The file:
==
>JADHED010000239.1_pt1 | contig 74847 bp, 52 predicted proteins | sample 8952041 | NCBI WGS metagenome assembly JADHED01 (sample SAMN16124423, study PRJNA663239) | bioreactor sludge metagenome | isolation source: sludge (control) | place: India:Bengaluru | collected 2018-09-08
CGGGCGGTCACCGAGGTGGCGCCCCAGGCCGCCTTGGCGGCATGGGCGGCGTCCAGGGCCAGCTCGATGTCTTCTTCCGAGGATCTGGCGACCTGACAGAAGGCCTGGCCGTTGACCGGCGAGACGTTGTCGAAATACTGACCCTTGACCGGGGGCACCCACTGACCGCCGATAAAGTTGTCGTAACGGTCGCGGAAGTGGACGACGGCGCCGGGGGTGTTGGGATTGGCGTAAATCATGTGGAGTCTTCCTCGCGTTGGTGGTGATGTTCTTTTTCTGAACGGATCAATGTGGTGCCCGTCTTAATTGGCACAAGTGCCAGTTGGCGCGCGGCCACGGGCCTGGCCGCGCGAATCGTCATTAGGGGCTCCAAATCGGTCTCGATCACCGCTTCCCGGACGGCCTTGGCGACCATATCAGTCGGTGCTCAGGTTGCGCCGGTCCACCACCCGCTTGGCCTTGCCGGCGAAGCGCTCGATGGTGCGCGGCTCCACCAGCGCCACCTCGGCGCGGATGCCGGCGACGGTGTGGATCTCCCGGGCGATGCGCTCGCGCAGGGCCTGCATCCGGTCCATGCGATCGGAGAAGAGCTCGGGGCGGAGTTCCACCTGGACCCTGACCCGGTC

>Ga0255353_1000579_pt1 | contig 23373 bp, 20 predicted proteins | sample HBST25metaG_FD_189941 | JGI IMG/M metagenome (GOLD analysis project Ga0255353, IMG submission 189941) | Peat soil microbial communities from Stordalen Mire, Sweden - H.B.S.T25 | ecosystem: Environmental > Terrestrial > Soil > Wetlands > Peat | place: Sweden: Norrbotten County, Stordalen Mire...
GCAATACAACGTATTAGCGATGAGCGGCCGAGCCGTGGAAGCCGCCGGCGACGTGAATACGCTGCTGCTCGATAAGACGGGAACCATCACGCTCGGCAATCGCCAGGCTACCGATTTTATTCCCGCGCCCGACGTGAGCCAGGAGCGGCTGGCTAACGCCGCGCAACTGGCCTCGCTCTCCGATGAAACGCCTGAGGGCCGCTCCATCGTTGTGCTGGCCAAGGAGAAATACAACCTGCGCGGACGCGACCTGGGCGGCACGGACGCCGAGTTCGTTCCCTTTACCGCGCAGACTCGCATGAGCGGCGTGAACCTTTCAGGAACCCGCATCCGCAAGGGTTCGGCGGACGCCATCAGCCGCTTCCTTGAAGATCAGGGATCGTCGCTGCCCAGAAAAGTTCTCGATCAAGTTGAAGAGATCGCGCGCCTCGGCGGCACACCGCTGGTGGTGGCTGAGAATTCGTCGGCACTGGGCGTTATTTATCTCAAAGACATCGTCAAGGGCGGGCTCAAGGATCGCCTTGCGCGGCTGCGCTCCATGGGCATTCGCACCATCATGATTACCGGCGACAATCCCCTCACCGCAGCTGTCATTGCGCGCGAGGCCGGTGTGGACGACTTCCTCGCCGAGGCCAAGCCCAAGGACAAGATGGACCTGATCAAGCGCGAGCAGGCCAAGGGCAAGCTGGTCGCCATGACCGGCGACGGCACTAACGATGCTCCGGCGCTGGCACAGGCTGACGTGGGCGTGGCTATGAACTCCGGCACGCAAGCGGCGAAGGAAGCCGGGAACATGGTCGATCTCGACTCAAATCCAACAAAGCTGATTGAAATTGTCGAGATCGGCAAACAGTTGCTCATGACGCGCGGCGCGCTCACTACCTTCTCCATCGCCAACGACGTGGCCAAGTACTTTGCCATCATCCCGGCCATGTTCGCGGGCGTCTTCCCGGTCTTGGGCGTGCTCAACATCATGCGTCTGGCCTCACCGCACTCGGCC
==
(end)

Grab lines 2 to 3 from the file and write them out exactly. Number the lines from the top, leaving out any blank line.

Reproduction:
CGGGCGGTCACCGAGGTGGCGCCCCAGGCCGCCTTGGCGGCATGGGCGGCGTCCAGGGCCAGCTCGATGTCTTCTTCCGAGGATCTGGCGACCTGACAGAAGGCCTGGCCGTTGACCGGCGAGACGTTGTCGAAATACTGACCCTTGACCGGGGGCACCCACTGACCGCCGATAAAGTTGTCGTAACGGTCGCGGAAGTGGACGACGGCGCCGGGGGTGTTGGGATTGGCGTAAATCATGTGGAGTCTTCCTCGCGTTGGTGGTGATGTTCTTTTTCTGAACGGATCAATGTGGTGCCCGTCTTAATTGGCACAAGTGCCAGTTGGCGCGCGGCCACGGGCCTGGCCGCGCGAATCGTCATTAGGGGCTCCAAATCGGTCTCGATCACCGCTTCCCGGACGGCCTTGGCGACCATATCAGTCGGTGCTCAGGTTGCGCCGGTCCACCACCCGCTTGGCCTTGCCGGCGAAGCGCTCGATGGTGCGCGGCTCCACCAGCGCCACCTCGGCGCGGATGCCGGCGACGGTGTGGATCTCCCGGGCGATGCGCTCGCGCAGGGCCTGCATCCGGTCCATGCGATCGGAGAAGAGCTCGGGGCGGAGTTCCACCTGGACCCTGACCCGGTC

>Ga0255353_1000579_pt1 | contig 23373 bp, 20 predicted proteins | sample HBST25metaG_FD_189941 | JGI IMG/M metagenome (GOLD analysis project Ga0255353, IMG submission 189941) | Peat soil microbial communities from Stordalen Mire, Sweden - H.B.S.T25 | ecosystem: Environmental > Terrestrial > Soil > Wetlands > Peat | place: Sweden: Norrbotten County, Stordalen Mire...